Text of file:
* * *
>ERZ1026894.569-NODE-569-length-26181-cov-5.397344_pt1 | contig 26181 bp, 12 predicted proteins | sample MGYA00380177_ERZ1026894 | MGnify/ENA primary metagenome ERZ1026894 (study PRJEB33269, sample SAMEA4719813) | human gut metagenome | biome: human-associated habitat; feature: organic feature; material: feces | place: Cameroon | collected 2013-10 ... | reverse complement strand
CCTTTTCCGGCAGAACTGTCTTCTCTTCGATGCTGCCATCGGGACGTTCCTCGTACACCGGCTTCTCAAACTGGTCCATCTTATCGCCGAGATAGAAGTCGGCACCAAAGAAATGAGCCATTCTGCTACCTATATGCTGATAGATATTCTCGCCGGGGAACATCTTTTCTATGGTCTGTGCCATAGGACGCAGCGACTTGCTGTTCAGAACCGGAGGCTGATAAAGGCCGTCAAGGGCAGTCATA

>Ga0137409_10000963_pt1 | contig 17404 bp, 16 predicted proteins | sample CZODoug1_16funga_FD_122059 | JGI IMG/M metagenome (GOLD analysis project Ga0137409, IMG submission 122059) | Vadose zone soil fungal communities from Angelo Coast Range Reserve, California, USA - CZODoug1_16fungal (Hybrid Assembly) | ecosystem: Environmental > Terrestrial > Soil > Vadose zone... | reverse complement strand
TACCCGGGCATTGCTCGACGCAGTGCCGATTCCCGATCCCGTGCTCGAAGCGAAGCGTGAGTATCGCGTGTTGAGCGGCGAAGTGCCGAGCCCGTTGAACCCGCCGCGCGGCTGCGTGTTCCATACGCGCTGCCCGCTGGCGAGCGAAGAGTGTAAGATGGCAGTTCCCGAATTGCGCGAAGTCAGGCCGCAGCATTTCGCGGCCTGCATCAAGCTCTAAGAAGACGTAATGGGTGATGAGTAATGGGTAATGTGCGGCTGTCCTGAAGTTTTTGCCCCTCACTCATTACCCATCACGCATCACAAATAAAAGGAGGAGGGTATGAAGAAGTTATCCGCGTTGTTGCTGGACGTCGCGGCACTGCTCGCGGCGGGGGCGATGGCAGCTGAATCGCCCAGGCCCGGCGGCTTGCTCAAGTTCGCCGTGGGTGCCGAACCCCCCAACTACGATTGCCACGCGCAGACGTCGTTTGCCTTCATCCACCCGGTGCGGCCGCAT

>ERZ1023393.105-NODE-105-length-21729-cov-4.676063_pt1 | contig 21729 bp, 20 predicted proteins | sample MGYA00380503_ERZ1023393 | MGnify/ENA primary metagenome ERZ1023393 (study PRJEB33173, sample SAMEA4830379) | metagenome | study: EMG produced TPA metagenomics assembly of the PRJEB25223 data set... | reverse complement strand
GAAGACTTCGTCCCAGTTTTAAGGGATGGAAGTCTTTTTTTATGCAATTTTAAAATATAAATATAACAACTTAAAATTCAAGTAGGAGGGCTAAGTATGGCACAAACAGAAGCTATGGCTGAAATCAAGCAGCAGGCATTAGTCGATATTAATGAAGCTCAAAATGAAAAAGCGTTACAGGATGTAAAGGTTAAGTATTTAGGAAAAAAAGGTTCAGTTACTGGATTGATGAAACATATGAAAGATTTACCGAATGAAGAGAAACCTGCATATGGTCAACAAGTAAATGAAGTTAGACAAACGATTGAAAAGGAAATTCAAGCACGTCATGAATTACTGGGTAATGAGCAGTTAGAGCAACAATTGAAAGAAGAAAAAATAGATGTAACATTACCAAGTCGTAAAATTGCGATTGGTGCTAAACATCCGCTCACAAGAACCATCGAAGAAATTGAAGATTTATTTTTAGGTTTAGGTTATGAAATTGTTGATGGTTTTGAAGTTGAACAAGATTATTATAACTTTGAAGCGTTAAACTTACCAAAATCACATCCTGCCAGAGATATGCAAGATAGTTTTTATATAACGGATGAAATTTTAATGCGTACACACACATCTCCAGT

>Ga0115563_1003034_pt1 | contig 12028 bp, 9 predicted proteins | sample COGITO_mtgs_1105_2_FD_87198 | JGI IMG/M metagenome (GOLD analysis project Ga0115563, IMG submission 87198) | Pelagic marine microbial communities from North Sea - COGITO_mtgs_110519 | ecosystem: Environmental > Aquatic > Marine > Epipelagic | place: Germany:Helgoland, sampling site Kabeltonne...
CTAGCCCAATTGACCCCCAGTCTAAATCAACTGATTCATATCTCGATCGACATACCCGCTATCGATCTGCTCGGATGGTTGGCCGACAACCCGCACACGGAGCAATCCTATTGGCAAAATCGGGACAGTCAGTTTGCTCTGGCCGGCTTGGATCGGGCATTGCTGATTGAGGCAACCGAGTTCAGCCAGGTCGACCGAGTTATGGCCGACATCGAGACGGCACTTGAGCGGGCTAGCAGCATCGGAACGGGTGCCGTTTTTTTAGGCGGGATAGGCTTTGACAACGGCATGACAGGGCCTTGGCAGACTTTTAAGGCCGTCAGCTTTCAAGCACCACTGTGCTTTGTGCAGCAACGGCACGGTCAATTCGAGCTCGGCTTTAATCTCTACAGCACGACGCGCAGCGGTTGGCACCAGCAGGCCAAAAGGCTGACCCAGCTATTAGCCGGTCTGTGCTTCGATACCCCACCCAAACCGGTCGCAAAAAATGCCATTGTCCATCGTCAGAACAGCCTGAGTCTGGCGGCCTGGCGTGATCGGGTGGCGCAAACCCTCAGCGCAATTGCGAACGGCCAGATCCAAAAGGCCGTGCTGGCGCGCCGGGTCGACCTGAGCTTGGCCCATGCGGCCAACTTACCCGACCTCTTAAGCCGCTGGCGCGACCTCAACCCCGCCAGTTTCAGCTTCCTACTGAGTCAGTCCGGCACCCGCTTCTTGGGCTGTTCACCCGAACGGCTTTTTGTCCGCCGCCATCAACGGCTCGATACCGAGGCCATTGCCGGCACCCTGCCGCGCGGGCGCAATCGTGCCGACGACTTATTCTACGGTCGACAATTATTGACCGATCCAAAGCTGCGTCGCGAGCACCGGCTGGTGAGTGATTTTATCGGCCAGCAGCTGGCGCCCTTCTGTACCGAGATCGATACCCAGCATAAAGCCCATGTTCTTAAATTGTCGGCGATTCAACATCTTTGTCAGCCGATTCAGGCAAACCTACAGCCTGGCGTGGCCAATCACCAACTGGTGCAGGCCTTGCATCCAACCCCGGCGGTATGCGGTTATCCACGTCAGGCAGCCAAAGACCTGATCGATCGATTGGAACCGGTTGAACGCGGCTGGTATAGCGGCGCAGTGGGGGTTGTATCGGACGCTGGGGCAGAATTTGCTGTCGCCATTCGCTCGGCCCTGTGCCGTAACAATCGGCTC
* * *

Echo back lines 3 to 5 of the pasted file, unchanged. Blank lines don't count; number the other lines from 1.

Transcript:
>Ga0137409_10000963_pt1 | contig 17404 bp, 16 predicted proteins | sample CZODoug1_16funga_FD_122059 | JGI IMG/M metagenome (GOLD analysis project Ga0137409, IMG submission 122059) | Vadose zone soil fungal communities from Angelo Coast Range Reserve, California, USA - CZODoug1_16fungal (Hybrid Assembly) | ecosystem: Environmental > Terrestrial > Soil > Vadose zone... | reverse complement strand
TACCCGGGCATTGCTCGACGCAGTGCCGATTCCCGATCCCGTGCTCGAAGCGAAGCGTGAGTATCGCGTGTTGAGCGGCGAAGTGCCGAGCCCGTTGAACCCGCCGCGCGGCTGCGTGTTCCATACGCGCTGCCCGCTGGCGAGCGAAGAGTGTAAGATGGCAGTTCCCGAATTGCGCGAAGTCAGGCCGCAGCATTTCGCGGCCTGCATCAAGCTCTAAGAAGACGTAATGGGTGATGAGTAATGGGTAATGTGCGGCTGTCCTGAAGTTTTTGCCCCTCACTCATTACCCATCACGCATCACAAATAAAAGGAGGAGGGTATGAAGAAGTTATCCGCGTTGTTGCTGGACGTCGCGGCACTGCTCGCGGCGGGGGCGATGGCAGCTGAATCGCCCAGGCCCGGCGGCTTGCTCAAGTTCGCCGTGGGTGCCGAACCCCCCAACTACGATTGCCACGCGCAGACGTCGTTTGCCTTCATCCACCCGGTGCGGCCGCAT

>ERZ1023393.105-NODE-105-length-21729-cov-4.676063_pt1 | contig 21729 bp, 20 predicted proteins | sample MGYA00380503_ERZ1023393 | MGnify/ENA primary metagenome ERZ1023393 (study PRJEB33173, sample SAMEA4830379) | metagenome | study: EMG produced TPA metagenomics assembly of the PRJEB25223 data set... | reverse complement strand